Now introducing the latest global obstacle: the (PP) polypropylene resin shortage. And why not?! We saw it first with containers (and are still dealing with it, somehow) and, looking back, we probably should have seen this resin shortage coming as the root causes for both shortages appear to be more alike than they are different.
As we have learned, the container shortage was created when carriers grounded a sizeable percentage of their fleet in the initial stages of the pandemic, unsure of how consumer spending (and thus exports and imports) would be impacted by the various levels of lockdowns that were occurring around the world. Unexpectedly, spending bounced back almost immediately and has not let up since, which has driven demand and kept supply low and has led to 40’ ocean container rates that are now far beyond historical highs.
What we are seeing with the resin shortage seems to be driven both by an increased demand for polypropylene as well as reduced production at key polypropylene resin manufacturing facilities around the world due to the pandemic, and, additionally in Texas and Louisiana, the recent winter weather.
Polypropylene is a raw material input used in the manufacturing of everything from clothing to packaging and so it is no surprise that demand has been so high with the increase in consumer spending. Indian manufacturers first became aware of this shortage in early February at a time when Chinese manufacturers were not so worried, though prices are now on the rise not only in all of Asia, but in Europe and the western hemisphere as well.
February saw the largest single month PP resin increase of all time, according to Plastics Today, and many analysts believe that we could still be nowhere near the ceiling and potentially months away from prices beginning to make their return to normal levels. As of March 5th, ICIS had resin prices out of India listed at $1,600/MT (metric ton), though Indian manufacturers that were lucky enough to procure resin have paid anywhere from $1,550-$1,800/MT for resin stock that often times went right into production due to uncomfortably low levels of inventory upon arrival. The graphs below highlight the swift increases seen throughout Asia.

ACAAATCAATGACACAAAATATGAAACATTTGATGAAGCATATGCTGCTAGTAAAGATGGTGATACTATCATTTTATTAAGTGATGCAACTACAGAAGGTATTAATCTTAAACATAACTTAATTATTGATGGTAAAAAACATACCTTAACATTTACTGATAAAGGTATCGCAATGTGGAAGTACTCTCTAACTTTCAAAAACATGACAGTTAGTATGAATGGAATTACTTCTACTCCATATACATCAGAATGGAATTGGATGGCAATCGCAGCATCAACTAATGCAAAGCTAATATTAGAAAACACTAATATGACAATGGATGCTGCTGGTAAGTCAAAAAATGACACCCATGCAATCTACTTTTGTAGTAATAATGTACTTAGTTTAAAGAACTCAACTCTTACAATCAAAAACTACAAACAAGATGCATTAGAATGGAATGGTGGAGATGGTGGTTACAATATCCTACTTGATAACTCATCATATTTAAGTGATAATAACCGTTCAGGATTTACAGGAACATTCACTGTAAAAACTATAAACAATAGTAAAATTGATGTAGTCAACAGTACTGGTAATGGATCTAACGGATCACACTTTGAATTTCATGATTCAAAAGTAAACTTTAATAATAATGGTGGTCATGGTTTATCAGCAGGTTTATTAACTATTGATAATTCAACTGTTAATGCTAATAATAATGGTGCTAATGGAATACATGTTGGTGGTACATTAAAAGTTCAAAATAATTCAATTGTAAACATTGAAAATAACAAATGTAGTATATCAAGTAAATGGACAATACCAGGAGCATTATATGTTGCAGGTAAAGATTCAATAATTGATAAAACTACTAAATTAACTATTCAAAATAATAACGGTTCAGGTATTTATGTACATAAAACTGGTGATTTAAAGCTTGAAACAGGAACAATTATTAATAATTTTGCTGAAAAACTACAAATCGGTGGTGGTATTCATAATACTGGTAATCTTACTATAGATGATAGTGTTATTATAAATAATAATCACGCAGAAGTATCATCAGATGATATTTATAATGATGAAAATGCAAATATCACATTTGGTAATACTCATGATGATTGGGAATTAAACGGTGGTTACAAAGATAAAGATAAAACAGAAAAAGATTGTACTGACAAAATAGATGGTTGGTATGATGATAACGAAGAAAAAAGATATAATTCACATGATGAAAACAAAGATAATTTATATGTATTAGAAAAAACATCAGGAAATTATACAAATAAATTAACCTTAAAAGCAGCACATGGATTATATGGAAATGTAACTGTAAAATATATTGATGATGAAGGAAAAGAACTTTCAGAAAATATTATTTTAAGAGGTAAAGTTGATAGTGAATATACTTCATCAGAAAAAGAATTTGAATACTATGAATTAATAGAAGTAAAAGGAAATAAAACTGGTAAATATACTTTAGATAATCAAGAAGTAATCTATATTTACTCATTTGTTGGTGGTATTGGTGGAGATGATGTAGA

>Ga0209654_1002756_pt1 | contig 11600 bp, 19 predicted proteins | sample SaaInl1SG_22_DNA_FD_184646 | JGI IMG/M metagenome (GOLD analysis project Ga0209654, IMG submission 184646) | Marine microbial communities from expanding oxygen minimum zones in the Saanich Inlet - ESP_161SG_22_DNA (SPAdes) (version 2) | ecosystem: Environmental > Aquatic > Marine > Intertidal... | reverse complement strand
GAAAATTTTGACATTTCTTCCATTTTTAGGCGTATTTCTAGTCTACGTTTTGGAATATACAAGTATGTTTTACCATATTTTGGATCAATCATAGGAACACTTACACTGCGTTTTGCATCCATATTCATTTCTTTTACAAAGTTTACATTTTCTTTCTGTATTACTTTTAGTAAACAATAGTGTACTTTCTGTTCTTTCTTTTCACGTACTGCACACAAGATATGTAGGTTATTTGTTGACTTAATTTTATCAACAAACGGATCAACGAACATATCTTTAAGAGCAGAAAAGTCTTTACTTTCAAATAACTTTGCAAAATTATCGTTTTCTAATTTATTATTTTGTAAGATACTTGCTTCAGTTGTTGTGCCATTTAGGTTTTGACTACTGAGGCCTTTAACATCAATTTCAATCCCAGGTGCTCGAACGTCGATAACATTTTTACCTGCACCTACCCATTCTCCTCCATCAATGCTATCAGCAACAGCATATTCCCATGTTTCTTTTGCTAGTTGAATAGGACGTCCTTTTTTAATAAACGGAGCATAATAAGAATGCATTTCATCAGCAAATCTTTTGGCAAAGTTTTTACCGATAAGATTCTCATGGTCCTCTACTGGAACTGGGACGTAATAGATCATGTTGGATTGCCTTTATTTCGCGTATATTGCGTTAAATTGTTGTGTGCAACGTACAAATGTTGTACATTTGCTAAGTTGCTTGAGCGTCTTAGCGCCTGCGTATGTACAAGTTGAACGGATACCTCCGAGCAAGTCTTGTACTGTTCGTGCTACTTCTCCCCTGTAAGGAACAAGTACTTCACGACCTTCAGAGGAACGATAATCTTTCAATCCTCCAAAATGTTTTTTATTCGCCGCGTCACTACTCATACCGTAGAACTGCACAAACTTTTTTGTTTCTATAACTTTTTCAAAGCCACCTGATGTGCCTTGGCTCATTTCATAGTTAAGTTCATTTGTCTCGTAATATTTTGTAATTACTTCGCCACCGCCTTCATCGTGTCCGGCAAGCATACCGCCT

India Polypropylene Resin - USD/MT as of 3/5
China Polypropylene Resin – USD/MT as of 3/5
As we fully expect this situation to change week to week, we have asked for our customers to consider our plastic packaging quotes to be valid for a period of 7 days so that we can ensure that we are providing the most accurate costing and lead time information in order to provide a smooth inventory planning process for both parties. As a small to medium-sized company, we understand the impact that significant cost increases can have on both the top and bottom line and so our goal is to offset this increase as much as possible where we can. Our aim is and has always been to provide packaging products of the utmost quality and at competitive prices, with the ultimate goal of securing the valuable supply chain of all of our customers at any cost; we promise to do whatever it takes to ensure that this never changes. We are grateful for the understanding and continued support of our customers and we look forward to coming out of the other side of this together. Stronger.
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